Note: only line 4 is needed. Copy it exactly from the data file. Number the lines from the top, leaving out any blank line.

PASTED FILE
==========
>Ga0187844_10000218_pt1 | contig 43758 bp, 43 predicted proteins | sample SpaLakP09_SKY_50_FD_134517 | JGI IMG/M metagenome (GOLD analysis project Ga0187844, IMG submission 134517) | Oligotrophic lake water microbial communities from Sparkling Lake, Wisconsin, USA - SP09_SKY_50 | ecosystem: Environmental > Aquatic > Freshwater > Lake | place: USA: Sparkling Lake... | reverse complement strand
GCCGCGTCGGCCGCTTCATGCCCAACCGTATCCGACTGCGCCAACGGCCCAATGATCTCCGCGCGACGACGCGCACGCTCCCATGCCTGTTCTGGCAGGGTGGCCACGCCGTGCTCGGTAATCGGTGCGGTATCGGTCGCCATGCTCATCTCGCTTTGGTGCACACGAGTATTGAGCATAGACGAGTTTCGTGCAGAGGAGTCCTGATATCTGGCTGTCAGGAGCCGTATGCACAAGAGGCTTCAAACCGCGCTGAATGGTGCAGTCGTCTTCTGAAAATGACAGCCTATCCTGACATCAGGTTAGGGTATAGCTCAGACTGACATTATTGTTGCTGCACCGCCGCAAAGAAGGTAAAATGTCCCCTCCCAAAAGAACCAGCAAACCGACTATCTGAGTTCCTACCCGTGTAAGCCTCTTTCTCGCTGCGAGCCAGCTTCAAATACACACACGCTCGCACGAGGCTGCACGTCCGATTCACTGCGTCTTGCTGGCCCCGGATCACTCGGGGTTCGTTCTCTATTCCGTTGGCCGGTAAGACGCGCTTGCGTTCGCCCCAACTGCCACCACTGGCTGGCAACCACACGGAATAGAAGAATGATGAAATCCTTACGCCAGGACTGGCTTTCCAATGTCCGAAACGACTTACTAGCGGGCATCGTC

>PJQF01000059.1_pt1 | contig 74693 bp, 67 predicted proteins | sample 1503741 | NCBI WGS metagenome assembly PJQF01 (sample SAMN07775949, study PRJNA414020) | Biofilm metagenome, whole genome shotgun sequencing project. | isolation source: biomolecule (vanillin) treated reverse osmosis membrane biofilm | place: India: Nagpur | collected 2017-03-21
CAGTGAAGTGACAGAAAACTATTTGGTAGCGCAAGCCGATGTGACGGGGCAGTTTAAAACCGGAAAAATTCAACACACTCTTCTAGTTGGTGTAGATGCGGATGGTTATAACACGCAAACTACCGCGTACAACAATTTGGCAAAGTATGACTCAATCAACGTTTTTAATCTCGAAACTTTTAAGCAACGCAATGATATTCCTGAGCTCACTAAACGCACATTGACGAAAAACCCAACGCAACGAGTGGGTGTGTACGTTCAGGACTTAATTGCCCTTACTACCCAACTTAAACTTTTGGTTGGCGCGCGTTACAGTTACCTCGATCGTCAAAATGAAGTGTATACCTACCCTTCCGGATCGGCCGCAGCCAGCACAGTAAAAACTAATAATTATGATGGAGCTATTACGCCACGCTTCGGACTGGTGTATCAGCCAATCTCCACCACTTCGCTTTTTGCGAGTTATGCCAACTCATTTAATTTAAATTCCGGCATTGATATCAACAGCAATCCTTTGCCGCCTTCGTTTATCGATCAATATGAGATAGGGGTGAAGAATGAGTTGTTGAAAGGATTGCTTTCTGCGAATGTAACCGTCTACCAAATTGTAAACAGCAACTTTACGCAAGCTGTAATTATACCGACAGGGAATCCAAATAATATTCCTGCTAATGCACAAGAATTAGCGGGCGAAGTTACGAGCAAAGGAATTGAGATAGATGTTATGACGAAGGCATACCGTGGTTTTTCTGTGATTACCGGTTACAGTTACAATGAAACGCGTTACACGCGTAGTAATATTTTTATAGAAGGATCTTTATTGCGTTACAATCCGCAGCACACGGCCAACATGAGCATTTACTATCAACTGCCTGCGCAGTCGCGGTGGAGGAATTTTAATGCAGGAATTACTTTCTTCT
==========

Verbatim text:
CAGTGAAGTGACAGAAAACTATTTGGTAGCGCAAGCCGATGTGACGGGGCAGTTTAAAACCGGAAAAATTCAACACACTCTTCTAGTTGGTGTAGATGCGGATGGTTATAACACGCAAACTACCGCGTACAACAATTTGGCAAAGTATGACTCAATCAACGTTTTTAATCTCGAAACTTTTAAGCAACGCAATGATATTCCTGAGCTCACTAAACGCACATTGACGAAAAACCCAACGCAACGAGTGGGTGTGTACGTTCAGGACTTAATTGCCCTTACTACCCAACTTAAACTTTTGGTTGGCGCGCGTTACAGTTACCTCGATCGTCAAAATGAAGTGTATACCTACCCTTCCGGATCGGCCGCAGCCAGCACAGTAAAAACTAATAATTATGATGGAGCTATTACGCCACGCTTCGGACTGGTGTATCAGCCAATCTCCACCACTTCGCTTTTTGCGAGTTATGCCAACTCATTTAATTTAAATTCCGGCATTGATATCAACAGCAATCCTTTGCCGCCTTCGTTTATCGATCAATATGAGATAGGGGTGAAGAATGAGTTGTTGAAAGGATTGCTTTCTGCGAATGTAACCGTCTACCAAATTGTAAACAGCAACTTTACGCAAGCTGTAATTATACCGACAGGGAATCCAAATAATATTCCTGCTAATGCACAAGAATTAGCGGGCGAAGTTACGAGCAAAGGAATTGAGATAGATGTTATGACGAAGGCATACCGTGGTTTTTCTGTGATTACCGGTTACAGTTACAATGAAACGCGTTACACGCGTAGTAATATTTTTATAGAAGGATCTTTATTGCGTTACAATCCGCAGCACACGGCCAACATGAGCATTTACTATCAACTGCCTGCGCAGTCGCGGTGGAGGAATTTTAATGCAGGAATTACTTTCTTCT